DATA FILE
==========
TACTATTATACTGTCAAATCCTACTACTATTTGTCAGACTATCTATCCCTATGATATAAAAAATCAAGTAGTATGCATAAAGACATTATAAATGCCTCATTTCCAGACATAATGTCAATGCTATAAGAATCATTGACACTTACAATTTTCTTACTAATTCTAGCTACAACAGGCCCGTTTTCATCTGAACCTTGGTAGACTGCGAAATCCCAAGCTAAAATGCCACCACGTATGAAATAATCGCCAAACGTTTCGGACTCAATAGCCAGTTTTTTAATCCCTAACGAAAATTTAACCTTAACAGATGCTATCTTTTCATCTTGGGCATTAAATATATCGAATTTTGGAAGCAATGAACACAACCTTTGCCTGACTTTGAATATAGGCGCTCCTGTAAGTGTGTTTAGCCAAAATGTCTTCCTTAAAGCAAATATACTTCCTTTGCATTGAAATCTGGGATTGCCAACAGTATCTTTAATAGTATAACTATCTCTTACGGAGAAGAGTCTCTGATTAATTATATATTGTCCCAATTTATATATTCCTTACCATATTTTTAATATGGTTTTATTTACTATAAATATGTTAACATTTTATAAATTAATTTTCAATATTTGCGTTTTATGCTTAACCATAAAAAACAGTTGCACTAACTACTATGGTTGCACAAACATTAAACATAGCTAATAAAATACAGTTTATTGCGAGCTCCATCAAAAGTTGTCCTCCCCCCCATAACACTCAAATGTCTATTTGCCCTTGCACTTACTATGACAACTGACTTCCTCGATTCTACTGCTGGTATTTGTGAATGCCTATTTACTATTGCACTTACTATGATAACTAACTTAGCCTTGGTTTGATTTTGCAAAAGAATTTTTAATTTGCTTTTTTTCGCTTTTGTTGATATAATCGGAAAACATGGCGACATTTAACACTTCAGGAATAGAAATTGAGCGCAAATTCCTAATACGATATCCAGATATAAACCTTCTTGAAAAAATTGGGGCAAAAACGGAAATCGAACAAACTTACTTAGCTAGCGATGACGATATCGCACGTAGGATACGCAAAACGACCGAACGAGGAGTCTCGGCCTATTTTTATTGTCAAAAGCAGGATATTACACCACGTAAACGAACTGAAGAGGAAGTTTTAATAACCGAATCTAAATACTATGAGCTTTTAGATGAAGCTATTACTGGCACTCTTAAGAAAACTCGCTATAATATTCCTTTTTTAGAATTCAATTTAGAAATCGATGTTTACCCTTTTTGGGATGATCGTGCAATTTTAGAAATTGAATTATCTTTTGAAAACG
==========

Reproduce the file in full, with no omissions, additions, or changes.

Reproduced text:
TACTATTATACTGTCAAATCCTACTACTATTTGTCAGACTATCTATCCCTATGATATAAAAAATCAAGTAGTATGCATAAAGACATTATAAATGCCTCATTTCCAGACATAATGTCAATGCTATAAGAATCATTGACACTTACAATTTTCTTACTAATTCTAGCTACAACAGGCCCGTTTTCATCTGAACCTTGGTAGACTGCGAAATCCCAAGCTAAAATGCCACCACGTATGAAATAATCGCCAAACGTTTCGGACTCAATAGCCAGTTTTTTAATCCCTAACGAAAATTTAACCTTAACAGATGCTATCTTTTCATCTTGGGCATTAAATATATCGAATTTTGGAAGCAATGAACACAACCTTTGCCTGACTTTGAATATAGGCGCTCCTGTAAGTGTGTTTAGCCAAAATGTCTTCCTTAAAGCAAATATACTTCCTTTGCATTGAAATCTGGGATTGCCAACAGTATCTTTAATAGTATAACTATCTCTTACGGAGAAGAGTCTCTGATTAATTATATATTGTCCCAATTTATATATTCCTTACCATATTTTTAATATGGTTTTATTTACTATAAATATGTTAACATTTTATAAATTAATTTTCAATATTTGCGTTTTATGCTTAACCATAAAAAACAGTTGCACTAACTACTATGGTTGCACAAACATTAAACATAGCTAATAAAATACAGTTTATTGCGAGCTCCATCAAAAGTTGTCCTCCCCCCCATAACACTCAAATGTCTATTTGCCCTTGCACTTACTATGACAACTGACTTCCTCGATTCTACTGCTGGTATTTGTGAATGCCTATTTACTATTGCACTTACTATGATAACTAACTTAGCCTTGGTTTGATTTTGCAAAAGAATTTTTAATTTGCTTTTTTTCGCTTTTGTTGATATAATCGGAAAACATGGCGACATTTAACACTTCAGGAATAGAAATTGAGCGCAAATTCCTAATACGATATCCAGATATAAACCTTCTTGAAAAAATTGGGGCAAAAACGGAAATCGAACAAACTTACTTAGCTAGCGATGACGATATCGCACGTAGGATACGCAAAACGACCGAACGAGGAGTCTCGGCCTATTTTTATTGTCAAAAGCAGGATATTACACCACGTAAACGAACTGAAGAGGAAGTTTTAATAACCGAATCTAAATACTATGAGCTTTTAGATGAAGCTATTACTGGCACTCTTAAGAAAACTCGCTATAATATTCCTTTTTTAGAATTCAATTTAGAAATCGATGTTTACCCTTTTTGGGATGATCGTGCAATTTTAGAAATTGAATTATCTTTTGAAAACG